FIGS. 5A-G: The involvement of small GTPase Ras and ERK1/2 in LacCer-mediated regulation of LPS-induced iNOS gene expression in primary astrocytes. Dominant negative Ras (DN-Ras) was transiently transfected in primary astrocytes followed by stimulation with LPS/IFNγ and/or LacCer. NO production and iNOS protein and mRNA levels analyzed as described previously (FIG. 5A). Constitutively active Ras (CA-Ras) was transiently transfected followed by PDMP pretreatment 0.5 h before LPS/IFNγ stimulation. NO production, iNOS protein and mRNA expression is shown (FIG. 5B). Following transient transfection with DN-Ras and CA-Ras, synthesis of [14C]LacCer upon LPS/IFNγ stimulation of primary astrocytes was analyzed as described in Example 1 (FIG. 5C). Ras activation was examined using GST tagged Raf-1 Ras binding domain (GST-RBD) as described in Example 1. Ras activation was checked following LPS/IFNγ stimulation for different durations of time. Following pretreatment with LacCer and/or PDMP (50 μM) for 0.5 h followed by LPS/IFNγ stimulation for 5 min, cell lysates were used to assay levels of activated Ras which is also represented as a graph following densitometric analysis of the autoradiograph (FIG. 5D). Following pretreatment with NAC (10 mM) or PDTC (100 μM) for 1 h followed by LacCer stimulation for 5 min, cell lysates were used to assay levels of activated Ras which is also represented as a graph following densitometry of the autoradiograph (FIG. 5E). ERK1/2 activation was assayed upon pretreatment of cells with LacCer and/or PDMP for 0.5 h followed by stimulation with LPS/IFNγ for 20 min, immunoblot analysis using anti-phosphorylated ERK1/2 antibodies as described in Example 1 (FIG. 5F). To examine MEK/ERK pathway involvement, upon pretreatment for 0.5 h with PD98059, (a MEK1/2 inhibitor), followed by stimulation with LPS/IFNγ for 24 h, NO production and iNOS protein levels were assayed (FIG. 5G).
FIGS. 6A-C: Involvement of LacCer in LPS/IFNγ-mediated NF-κB activation and iNOS gene expression. 24 h after transient transfection of cells with κB-luciferase gene construct, cells were pre-treated with PDMP, 0.5 h prior to stimulation with LPS/IFNγ. The cellular luciferase activity was measured as described in Example 1 (FIG. 6A). The NF-κB DNA binding activity was detected by gel shift assay using 10 μg of nuclear extract from cells pretreated for 0.5 h with LacCer and/or increasing doses of PDMP followed by stimulation with LPS/IFNγ for 45 min (FIG. 6B). The cytoplasmic extract was used to detect the levels of phosphorylated IκB and total IκB levels by immunoblot using antibodies against phosphorylated IκB and total IκB (FIG. 6C). Data are represented as mean±SD of three independent experiments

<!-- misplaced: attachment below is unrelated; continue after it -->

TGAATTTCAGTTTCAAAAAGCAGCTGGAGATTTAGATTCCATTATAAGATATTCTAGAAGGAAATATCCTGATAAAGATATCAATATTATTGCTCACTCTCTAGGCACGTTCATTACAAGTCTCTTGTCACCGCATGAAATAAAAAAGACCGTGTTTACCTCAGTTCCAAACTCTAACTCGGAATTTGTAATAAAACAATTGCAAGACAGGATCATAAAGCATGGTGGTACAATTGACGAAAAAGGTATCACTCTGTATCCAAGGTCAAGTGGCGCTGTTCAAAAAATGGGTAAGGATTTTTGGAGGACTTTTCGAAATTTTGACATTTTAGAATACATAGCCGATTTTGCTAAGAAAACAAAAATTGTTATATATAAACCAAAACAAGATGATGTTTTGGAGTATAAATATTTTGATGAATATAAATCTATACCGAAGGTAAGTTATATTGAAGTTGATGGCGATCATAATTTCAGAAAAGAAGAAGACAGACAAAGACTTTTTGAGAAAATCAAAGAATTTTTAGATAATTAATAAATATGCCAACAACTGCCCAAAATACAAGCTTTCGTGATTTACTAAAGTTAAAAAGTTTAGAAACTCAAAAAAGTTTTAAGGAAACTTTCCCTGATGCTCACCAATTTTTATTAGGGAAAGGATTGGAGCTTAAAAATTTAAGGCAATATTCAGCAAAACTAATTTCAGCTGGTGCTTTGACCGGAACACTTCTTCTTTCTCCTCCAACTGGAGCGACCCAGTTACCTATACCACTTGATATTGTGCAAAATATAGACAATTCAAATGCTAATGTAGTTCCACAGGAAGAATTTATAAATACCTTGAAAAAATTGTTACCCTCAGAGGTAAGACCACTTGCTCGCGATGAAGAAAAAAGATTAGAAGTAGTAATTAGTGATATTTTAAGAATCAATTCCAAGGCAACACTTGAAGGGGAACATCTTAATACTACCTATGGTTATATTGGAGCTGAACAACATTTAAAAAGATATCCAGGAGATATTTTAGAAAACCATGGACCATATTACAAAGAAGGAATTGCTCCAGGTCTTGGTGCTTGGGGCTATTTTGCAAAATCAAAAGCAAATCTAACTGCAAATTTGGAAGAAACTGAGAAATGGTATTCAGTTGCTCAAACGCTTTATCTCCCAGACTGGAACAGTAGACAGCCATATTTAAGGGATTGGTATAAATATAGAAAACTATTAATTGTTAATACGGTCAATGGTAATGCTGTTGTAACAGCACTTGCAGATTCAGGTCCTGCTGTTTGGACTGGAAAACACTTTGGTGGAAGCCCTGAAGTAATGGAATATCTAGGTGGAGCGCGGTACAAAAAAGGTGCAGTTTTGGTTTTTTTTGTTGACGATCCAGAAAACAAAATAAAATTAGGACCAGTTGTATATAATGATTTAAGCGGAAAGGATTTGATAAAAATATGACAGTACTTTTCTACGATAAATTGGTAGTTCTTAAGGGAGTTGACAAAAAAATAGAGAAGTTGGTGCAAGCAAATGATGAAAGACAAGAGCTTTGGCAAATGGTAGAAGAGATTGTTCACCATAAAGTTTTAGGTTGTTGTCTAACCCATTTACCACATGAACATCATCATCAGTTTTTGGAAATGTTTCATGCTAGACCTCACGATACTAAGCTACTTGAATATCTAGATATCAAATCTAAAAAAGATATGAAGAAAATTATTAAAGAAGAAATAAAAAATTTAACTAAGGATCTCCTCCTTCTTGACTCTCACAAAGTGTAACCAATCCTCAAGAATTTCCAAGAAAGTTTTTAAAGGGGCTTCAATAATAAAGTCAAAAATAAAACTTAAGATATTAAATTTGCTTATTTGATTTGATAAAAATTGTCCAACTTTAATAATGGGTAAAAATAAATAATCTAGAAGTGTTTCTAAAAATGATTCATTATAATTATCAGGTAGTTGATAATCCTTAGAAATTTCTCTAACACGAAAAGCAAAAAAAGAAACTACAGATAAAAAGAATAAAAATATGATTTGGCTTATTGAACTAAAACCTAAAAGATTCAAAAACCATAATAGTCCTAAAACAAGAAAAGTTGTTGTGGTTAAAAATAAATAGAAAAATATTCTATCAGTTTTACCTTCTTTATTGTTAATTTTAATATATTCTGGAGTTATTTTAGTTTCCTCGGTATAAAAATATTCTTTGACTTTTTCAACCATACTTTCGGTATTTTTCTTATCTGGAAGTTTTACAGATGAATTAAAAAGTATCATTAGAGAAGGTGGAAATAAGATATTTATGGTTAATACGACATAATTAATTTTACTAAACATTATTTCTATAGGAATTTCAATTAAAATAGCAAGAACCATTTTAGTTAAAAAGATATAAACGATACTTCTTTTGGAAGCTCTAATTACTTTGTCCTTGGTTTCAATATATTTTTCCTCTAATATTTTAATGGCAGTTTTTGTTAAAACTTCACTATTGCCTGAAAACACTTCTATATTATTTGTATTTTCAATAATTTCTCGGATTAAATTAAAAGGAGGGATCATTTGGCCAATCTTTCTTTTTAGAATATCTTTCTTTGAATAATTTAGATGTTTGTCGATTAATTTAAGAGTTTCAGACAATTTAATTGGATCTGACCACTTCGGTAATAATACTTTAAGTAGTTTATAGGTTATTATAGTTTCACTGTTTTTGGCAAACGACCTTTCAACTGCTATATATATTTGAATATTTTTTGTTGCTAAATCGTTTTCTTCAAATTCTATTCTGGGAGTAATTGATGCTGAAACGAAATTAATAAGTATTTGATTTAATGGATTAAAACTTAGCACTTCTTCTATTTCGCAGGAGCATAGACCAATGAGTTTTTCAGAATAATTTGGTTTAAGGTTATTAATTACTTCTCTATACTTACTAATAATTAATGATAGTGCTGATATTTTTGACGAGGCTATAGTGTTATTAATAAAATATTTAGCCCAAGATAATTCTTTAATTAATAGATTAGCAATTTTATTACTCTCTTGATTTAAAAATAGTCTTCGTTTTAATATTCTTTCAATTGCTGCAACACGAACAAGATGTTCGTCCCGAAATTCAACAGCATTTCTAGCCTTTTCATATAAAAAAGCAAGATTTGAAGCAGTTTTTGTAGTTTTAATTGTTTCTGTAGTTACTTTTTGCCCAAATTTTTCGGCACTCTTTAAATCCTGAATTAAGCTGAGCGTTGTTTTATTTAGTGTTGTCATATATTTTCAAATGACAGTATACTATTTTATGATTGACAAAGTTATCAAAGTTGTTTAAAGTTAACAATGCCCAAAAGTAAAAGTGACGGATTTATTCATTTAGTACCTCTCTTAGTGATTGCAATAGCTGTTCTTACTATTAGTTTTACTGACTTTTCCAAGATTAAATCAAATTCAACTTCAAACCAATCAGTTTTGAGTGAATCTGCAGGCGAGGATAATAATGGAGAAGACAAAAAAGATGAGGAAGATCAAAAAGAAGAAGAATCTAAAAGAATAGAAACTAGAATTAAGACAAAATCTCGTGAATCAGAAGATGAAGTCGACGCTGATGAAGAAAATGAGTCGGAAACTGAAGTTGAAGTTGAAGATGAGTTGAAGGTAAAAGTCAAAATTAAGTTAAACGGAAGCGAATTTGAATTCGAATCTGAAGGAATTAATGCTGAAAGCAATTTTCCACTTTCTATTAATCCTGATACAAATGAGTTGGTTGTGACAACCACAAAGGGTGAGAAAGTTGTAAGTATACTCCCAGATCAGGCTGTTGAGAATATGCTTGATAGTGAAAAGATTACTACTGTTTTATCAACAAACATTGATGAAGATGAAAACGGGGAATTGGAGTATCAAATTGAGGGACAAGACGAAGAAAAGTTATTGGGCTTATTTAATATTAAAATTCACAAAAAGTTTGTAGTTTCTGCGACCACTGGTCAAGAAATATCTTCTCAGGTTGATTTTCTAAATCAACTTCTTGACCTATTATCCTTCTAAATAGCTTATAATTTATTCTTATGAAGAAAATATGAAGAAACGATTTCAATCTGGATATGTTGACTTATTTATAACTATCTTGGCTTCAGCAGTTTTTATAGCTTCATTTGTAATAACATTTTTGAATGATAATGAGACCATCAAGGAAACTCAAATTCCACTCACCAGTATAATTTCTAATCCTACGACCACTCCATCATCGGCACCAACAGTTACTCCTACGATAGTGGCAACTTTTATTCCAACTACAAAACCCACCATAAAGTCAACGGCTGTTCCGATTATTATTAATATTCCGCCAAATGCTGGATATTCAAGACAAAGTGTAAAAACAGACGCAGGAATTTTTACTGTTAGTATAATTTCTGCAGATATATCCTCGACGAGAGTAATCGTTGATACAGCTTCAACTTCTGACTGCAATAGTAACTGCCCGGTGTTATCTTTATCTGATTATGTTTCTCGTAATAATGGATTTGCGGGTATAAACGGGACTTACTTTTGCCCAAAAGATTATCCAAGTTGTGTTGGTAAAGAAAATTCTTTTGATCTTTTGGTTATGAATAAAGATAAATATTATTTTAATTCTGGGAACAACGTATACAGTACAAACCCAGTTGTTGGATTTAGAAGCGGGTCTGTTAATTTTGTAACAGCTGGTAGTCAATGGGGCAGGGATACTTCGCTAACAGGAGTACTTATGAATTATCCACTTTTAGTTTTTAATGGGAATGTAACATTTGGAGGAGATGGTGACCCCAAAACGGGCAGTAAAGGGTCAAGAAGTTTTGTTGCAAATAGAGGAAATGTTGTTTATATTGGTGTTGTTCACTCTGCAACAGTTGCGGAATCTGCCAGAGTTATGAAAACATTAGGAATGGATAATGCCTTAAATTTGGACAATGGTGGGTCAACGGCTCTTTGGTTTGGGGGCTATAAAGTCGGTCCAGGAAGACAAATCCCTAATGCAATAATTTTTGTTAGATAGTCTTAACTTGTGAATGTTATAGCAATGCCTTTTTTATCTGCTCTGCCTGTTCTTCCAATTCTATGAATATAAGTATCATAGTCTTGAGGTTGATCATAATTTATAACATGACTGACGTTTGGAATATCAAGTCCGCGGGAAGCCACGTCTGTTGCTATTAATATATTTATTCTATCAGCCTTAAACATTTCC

FIGS. 7A-P: Histology and myelin content examination of spinal cord sections from the lesion epicenter of Sham and SCI rats. (FIGS. 7A-H) shows H&E examination of spinal cord sections from VHC-treated Sham (FIG. 7A), VHC-treated SCI (FIG. 7B) and PDMP-treated Sham (FIG. 7C) and SCI (FIGS. 7D-H). (FIGS. 7I-P) shows LFB-PAS staining for myelin in VHC-treated Sham (FIG. 7I) SCI (FIG. 7J) and PDMP-treated Sham (FIG. 7K) and SCI (FIGS. 7L-P) 24 h post-SCI. PDMP was administered i.p at the indicated time (10 min, 30 min, 1 h, 2 h and 12 h) following SCI and tissue sections were extracted and analyzed at Day 1 (24 h) post-SCI.
FIGS. 8A-M: Locomotor function of PDMP- and VHC-treated rats post-SCI. BBB locomotor scores of PDMP- and VHC-treated SCI animals at various days after contusion injury (FIG. 8A). 21 represents normal locomotion, 0 represents no observable movement. Increase in BBB score reflects gain in hind limb function and recovery. Histology and myelin content examination of spinal cord sections from the lesion epicenter of Sham and SCI rats at Days 2 and 3 post-SCI. (FIGS. 8B-D) shows H&E examination of spinal cord sections from VHC-treated Sham (FIG. 8B), VHC-treated SCI at Day 2 (FIG. 8C) and VHC-treated SCI at Day 3 post SCI (FIG. 8D). (FIGS. 8E-G) shows H&E examination of spinal cord sections from PDMP-treated Sham (FIG. 8E), PDMP-treated SCI at Day 2 (FIG. 8F) and PDMP-treated SCI at Day 3 post SCI (FIG. 8G). (FIGS. 8H-J) shows LFB-PAS staining for myelin in VHC-treated Sham (FIG. 8H), VHC-treated SCI at Day 2 (FIG. 8I) and VHC-treated SCI at day 3 post-SCI (FIG. 8J). (FIGS. 8K-M) shows LFB-PAS staining for myelin in PDMP-treated Sham (FIG. 8K), PDMP-treated SCI at Day 2 (FIG. 8L) and PDMP-treated SCI at Day 3 post-SCI (FIG. 8M). Dose 1 of PDMP was administered 10 min post-SCI, dose 2 at Day 1 (24 h), Dose 3 at Day 2 (48 h) and Dose 4 at Day 3 (72 h) post-SCI. Tissue sections were extracted and analyzed at Day 2 (48 h) and Day 3 (72 h) post-SCI. Data are represented mean±S.D. ***p<0.001 in (FIG. 8A) compared with VHC-treated SCI at day 3, #p<0.001 in (FIG. 8A) as compared with VHC-treated SCI at Day 15 post-SCI.